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Physiological impact of prolonged use of surgical masks on dental students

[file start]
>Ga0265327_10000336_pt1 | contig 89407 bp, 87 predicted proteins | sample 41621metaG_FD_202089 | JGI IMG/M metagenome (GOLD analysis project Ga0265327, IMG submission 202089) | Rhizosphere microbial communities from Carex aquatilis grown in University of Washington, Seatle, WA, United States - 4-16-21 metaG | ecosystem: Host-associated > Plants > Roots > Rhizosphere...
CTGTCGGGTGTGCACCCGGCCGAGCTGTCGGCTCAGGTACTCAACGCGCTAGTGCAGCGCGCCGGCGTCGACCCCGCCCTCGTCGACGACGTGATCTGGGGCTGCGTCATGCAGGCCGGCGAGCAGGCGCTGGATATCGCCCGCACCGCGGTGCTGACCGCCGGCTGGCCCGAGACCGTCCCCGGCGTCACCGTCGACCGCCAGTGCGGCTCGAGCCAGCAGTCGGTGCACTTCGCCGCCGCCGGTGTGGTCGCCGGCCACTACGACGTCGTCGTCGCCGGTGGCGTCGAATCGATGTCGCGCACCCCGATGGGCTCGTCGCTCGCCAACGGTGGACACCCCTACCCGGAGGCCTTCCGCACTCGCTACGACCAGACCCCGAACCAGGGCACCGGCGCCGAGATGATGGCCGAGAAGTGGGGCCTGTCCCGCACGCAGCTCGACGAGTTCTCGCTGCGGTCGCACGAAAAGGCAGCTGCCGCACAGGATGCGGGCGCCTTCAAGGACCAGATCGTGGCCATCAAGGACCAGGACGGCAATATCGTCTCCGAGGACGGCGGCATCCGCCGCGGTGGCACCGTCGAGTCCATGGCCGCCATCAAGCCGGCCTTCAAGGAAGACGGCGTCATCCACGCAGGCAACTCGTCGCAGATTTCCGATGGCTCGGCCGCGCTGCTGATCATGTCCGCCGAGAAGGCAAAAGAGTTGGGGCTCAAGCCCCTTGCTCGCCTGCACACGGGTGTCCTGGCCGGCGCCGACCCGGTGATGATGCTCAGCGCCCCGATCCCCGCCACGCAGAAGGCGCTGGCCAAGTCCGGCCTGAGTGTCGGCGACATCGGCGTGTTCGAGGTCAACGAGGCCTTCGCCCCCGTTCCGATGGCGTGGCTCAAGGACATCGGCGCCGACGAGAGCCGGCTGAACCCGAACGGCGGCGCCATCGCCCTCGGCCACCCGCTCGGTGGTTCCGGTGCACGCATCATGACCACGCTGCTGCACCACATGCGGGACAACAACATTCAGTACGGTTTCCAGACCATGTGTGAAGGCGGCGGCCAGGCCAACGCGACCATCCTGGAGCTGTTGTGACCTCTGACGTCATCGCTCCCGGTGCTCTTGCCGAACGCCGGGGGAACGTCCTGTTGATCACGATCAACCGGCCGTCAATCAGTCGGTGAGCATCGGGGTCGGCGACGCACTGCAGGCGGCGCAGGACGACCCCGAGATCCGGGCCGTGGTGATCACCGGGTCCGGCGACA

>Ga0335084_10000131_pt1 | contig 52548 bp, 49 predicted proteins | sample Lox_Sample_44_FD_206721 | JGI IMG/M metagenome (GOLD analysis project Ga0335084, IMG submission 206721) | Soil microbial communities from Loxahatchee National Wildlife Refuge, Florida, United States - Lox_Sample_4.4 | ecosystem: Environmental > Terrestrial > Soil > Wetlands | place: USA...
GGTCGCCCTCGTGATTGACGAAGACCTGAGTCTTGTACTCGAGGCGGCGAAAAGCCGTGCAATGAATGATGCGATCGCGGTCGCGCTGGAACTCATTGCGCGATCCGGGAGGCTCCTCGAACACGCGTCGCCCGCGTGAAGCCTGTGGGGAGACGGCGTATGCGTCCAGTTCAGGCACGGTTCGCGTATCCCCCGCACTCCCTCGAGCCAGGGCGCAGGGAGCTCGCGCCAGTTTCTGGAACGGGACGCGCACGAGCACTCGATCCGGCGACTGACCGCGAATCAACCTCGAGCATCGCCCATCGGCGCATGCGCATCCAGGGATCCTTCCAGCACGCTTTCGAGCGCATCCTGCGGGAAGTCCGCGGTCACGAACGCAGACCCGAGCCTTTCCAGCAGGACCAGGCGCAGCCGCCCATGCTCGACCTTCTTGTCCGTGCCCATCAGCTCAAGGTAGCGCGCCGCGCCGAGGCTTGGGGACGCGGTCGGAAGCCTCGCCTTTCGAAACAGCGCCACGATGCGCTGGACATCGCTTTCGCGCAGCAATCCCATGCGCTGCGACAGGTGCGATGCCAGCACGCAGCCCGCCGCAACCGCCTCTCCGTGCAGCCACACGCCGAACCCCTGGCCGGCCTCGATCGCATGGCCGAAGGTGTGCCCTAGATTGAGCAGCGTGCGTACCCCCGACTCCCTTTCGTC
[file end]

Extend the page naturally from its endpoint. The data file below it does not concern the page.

Purpose: The aim of this study is to evaluate the subjective complaints that may be experienced by dentistry preclinical students (1st Class, 2nd Class, 3rd Class) who had to wear masks during their preclinical training during the COVID-19 pandemic. Materials and Methods: An online survey (1999–2021, SurveyMonkey) program was conducted to evaluate the subjective complaints of dental students due to the use of face masks during preclinical education. Participants scored subjective symptoms ranging from 0-100, including questions about headache, dizziness, nausea, visual impairment, shortness of breath, tachycardia, distraction, difficulty in communication, fatigue, breath odor, mask moisture, temperature, itching, acne, auricle discomfort and nose discomfort. Results: A total of 309 (115 males and 194 females) volunteer dentistry students between the ages of 19-26 were participated in the survey. Temperature, difficulty in communication, auricle discomfort and mask moisture complaints were found to be higher in all participants compared to other subjective symptoms, respectively. Headache, shortness of breath, tachycardia, temperature, acne and nose discomfort complaints were found to be significantly higher in women than in men. Distraction and breath odor complaints were found to be higher in men than in women. Conclusion: According to the results of this study, long-term use of face masks may cause an increase in subjective complaints.